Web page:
As with smart cities, the challenge for higher education is to understand the possibilities of the UII, its benefits, and the smartest path for getting there. The first thing to understand is that institutions already possess a wealth of strategic intelligence that can be used to retool operations. That intel, however, tends to be buried deep within silos of unconnected, unanalyzed data. It’s like having a billion dollars deposited across 10,000 bank accounts, each with a different passcode. The value is there — if you can access it.

To tap into the potential of a UII, higher education institutions must try to consolidate disparate data within an easily accessible, unified platform that supports robust analytics, including emerging AI tools. Adopting an intelligent data-IT-AI approach will eliminate much of the institutional drag that vexes campuses, often caused by technology sprawl and siloed information.

If institutions have a comprehensive search capability complemented by AI, they can centralize their data silos so that previously segmented groups can access important data wherever they are and whenever needed.

A centralized platform that translates plain, siloed data into actionable insights could help build an optimal UII by providing:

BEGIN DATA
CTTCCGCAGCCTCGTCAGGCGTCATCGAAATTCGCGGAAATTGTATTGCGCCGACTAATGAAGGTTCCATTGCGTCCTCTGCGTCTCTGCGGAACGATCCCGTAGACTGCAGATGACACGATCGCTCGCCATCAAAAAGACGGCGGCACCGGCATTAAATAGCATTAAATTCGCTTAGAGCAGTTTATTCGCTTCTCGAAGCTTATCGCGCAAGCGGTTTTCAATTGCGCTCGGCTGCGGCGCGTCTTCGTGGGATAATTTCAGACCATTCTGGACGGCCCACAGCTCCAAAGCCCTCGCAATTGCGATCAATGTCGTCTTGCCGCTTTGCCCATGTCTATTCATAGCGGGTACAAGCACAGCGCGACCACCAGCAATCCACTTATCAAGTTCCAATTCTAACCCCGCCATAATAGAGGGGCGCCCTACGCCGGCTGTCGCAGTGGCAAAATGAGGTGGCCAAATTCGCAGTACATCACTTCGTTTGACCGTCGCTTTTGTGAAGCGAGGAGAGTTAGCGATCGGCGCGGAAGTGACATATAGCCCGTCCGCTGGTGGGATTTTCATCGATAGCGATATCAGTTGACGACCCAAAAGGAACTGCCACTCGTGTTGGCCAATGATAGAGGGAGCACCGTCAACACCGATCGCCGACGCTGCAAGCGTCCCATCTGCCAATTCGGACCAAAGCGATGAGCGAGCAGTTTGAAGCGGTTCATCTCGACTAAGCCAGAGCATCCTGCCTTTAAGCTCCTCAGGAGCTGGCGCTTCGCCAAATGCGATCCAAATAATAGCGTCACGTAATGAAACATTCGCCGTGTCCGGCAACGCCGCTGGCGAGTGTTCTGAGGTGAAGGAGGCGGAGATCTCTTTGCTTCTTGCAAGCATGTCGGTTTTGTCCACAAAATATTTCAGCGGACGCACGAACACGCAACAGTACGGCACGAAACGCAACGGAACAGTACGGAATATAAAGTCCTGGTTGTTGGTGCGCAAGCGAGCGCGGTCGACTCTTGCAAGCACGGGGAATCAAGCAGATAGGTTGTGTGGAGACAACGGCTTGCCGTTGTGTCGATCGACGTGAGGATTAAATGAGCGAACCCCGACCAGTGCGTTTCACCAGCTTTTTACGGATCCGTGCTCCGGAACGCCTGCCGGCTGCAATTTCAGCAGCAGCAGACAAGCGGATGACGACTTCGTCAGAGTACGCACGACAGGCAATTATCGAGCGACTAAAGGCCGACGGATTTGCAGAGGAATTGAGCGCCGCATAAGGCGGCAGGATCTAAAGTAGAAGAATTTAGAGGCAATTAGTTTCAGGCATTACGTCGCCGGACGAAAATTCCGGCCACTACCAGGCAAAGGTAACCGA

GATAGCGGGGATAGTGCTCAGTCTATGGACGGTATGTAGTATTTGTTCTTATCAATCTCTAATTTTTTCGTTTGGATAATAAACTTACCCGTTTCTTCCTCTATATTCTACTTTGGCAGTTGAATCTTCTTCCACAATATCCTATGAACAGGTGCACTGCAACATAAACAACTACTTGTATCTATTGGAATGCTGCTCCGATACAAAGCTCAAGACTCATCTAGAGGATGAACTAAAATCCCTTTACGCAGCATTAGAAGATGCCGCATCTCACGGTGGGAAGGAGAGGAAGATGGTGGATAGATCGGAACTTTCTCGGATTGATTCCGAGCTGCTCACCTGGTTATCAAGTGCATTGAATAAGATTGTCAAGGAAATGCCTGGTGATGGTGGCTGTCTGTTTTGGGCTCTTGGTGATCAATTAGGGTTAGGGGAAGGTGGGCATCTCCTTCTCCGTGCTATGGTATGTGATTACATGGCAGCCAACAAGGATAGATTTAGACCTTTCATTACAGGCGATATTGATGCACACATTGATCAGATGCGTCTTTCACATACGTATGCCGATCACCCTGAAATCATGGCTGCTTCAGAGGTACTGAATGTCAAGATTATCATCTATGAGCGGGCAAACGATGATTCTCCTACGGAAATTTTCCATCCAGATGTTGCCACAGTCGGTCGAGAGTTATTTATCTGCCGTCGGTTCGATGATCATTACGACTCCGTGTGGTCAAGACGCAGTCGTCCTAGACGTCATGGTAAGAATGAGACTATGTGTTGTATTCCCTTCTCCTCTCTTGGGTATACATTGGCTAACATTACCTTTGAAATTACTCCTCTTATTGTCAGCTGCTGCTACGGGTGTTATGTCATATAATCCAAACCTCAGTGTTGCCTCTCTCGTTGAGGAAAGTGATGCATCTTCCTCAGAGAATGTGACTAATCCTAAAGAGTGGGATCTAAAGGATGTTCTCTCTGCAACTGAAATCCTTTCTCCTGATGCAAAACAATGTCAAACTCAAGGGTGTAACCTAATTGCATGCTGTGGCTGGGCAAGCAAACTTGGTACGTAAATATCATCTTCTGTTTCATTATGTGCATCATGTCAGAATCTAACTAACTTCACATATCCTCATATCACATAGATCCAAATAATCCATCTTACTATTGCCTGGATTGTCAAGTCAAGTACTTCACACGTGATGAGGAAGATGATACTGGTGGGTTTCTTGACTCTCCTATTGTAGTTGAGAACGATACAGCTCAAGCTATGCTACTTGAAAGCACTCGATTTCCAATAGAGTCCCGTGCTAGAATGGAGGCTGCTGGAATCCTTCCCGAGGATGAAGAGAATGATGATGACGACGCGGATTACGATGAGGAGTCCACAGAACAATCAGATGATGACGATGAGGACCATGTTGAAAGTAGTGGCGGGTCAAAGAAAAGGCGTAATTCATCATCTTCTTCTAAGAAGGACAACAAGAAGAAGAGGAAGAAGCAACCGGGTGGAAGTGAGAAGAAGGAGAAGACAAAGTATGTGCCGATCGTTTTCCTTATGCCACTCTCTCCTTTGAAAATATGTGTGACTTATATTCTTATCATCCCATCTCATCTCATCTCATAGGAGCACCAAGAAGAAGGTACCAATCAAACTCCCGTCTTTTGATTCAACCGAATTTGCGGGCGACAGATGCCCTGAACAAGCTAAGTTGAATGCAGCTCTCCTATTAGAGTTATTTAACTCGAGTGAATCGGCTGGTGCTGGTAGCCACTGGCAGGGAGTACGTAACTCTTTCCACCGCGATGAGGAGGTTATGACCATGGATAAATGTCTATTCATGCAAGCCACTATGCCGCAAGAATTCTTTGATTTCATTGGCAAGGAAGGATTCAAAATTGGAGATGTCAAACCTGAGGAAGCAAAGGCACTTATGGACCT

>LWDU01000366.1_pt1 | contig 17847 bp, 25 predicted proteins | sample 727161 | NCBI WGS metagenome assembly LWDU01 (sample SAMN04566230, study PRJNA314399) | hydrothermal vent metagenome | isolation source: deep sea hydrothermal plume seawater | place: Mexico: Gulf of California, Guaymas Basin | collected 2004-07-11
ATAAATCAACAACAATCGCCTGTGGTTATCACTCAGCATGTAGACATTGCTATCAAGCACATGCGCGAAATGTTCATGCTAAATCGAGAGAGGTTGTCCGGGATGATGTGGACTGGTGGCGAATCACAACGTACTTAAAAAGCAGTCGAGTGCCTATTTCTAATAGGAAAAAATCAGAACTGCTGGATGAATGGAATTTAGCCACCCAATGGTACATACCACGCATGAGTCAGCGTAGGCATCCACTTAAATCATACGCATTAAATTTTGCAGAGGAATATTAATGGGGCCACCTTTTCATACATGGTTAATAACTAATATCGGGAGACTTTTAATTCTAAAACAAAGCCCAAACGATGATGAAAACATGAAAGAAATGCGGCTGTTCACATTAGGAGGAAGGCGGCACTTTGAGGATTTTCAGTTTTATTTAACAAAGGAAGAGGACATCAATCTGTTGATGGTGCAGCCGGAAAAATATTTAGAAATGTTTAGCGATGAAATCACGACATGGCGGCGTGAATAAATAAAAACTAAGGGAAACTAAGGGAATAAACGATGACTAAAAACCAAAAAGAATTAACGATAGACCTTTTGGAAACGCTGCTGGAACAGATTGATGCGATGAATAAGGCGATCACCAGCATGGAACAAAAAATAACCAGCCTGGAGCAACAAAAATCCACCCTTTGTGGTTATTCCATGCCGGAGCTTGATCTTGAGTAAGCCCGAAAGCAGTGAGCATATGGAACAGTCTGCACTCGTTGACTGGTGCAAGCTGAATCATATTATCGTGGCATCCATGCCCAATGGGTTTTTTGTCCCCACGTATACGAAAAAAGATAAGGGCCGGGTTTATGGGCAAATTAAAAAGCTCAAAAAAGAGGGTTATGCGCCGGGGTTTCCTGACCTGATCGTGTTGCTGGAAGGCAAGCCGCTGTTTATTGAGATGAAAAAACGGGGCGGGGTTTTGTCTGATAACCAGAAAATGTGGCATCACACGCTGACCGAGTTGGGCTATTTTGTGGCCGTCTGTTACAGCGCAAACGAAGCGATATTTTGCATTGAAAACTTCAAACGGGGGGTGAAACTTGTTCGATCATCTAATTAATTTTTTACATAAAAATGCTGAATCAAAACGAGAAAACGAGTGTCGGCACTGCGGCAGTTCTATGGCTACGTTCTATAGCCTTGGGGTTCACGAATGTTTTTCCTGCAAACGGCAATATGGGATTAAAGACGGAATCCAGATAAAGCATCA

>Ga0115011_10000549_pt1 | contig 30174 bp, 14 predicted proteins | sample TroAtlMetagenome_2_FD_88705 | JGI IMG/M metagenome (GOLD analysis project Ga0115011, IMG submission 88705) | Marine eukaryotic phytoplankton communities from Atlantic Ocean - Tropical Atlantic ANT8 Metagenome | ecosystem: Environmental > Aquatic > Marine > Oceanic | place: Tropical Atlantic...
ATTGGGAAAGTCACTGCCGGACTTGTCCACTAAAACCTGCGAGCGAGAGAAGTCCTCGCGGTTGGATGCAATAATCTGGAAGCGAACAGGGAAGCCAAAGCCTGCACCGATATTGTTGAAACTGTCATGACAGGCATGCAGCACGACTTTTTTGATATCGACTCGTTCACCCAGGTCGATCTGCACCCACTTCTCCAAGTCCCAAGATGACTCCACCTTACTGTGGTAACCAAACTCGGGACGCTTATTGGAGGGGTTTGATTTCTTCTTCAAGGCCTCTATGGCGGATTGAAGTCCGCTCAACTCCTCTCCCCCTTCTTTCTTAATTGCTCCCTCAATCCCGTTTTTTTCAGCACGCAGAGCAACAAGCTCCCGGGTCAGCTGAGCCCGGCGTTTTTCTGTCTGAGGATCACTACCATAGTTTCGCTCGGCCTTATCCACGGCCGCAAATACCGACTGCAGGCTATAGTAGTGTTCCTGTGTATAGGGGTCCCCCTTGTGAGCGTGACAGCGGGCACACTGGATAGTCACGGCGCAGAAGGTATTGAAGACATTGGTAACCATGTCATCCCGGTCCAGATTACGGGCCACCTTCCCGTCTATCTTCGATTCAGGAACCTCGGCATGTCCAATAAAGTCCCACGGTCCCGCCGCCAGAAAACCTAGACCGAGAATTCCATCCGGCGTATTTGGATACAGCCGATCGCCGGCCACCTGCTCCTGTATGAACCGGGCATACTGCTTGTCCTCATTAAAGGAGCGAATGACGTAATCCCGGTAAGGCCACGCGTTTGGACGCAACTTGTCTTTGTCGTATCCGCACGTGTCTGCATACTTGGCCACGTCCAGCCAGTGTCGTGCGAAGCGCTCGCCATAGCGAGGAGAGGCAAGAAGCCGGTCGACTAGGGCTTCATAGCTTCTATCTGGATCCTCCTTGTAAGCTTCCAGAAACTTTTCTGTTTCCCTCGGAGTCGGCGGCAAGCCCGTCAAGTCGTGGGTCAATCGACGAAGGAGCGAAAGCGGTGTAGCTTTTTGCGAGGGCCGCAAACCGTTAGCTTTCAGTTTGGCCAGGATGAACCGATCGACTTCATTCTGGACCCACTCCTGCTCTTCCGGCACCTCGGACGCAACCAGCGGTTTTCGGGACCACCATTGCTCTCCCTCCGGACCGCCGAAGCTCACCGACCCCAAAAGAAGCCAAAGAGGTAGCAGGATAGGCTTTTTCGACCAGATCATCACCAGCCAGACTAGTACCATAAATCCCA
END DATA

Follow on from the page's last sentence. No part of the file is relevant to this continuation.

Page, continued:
• secure, comprehensive information sharing throughout the institution
  • enterprise-level decision-making informed by incisive data analytics
  • responsive campus security capable of collecting, correlating and sharing actionable insights in real time
  • quick detection and remediation of cyber threats
  • an array of digital-first experiences to students, educators and staff, including remote teaching, accessible digital resources and other benefits of smart campuses
  • personalized learning experiences, as well as instant access to relevant information, for students in hybrid environments
  • business intelligence for navigating a competitive market, including strategic insights in support of business operations and student recruitment
  • higher levels of employee productivity


At the end of the day, if a university’s data isn’t readily available to all involved entities, it simply isn’t as valuable to the institution as it could be. When data is unified and stored in one platform — where it can leverage AI and search technology — the value is maximized, and the real-world implications can be far reaching. The power of search, AI and internal data enables universities to personalize student experiences, streamline business operations and strengthen cybersecurity.

When universities combine disparate databases and formats, they make it possible for all constituencies to access the right data at the right time — transformation from a “typical” institution to an ultra-intelligent one in today’s hyper-digital world.

Matthew Wehle is a principal solution architect of Elastic, a search platform supporting higher education across the Mid-Atlantic region.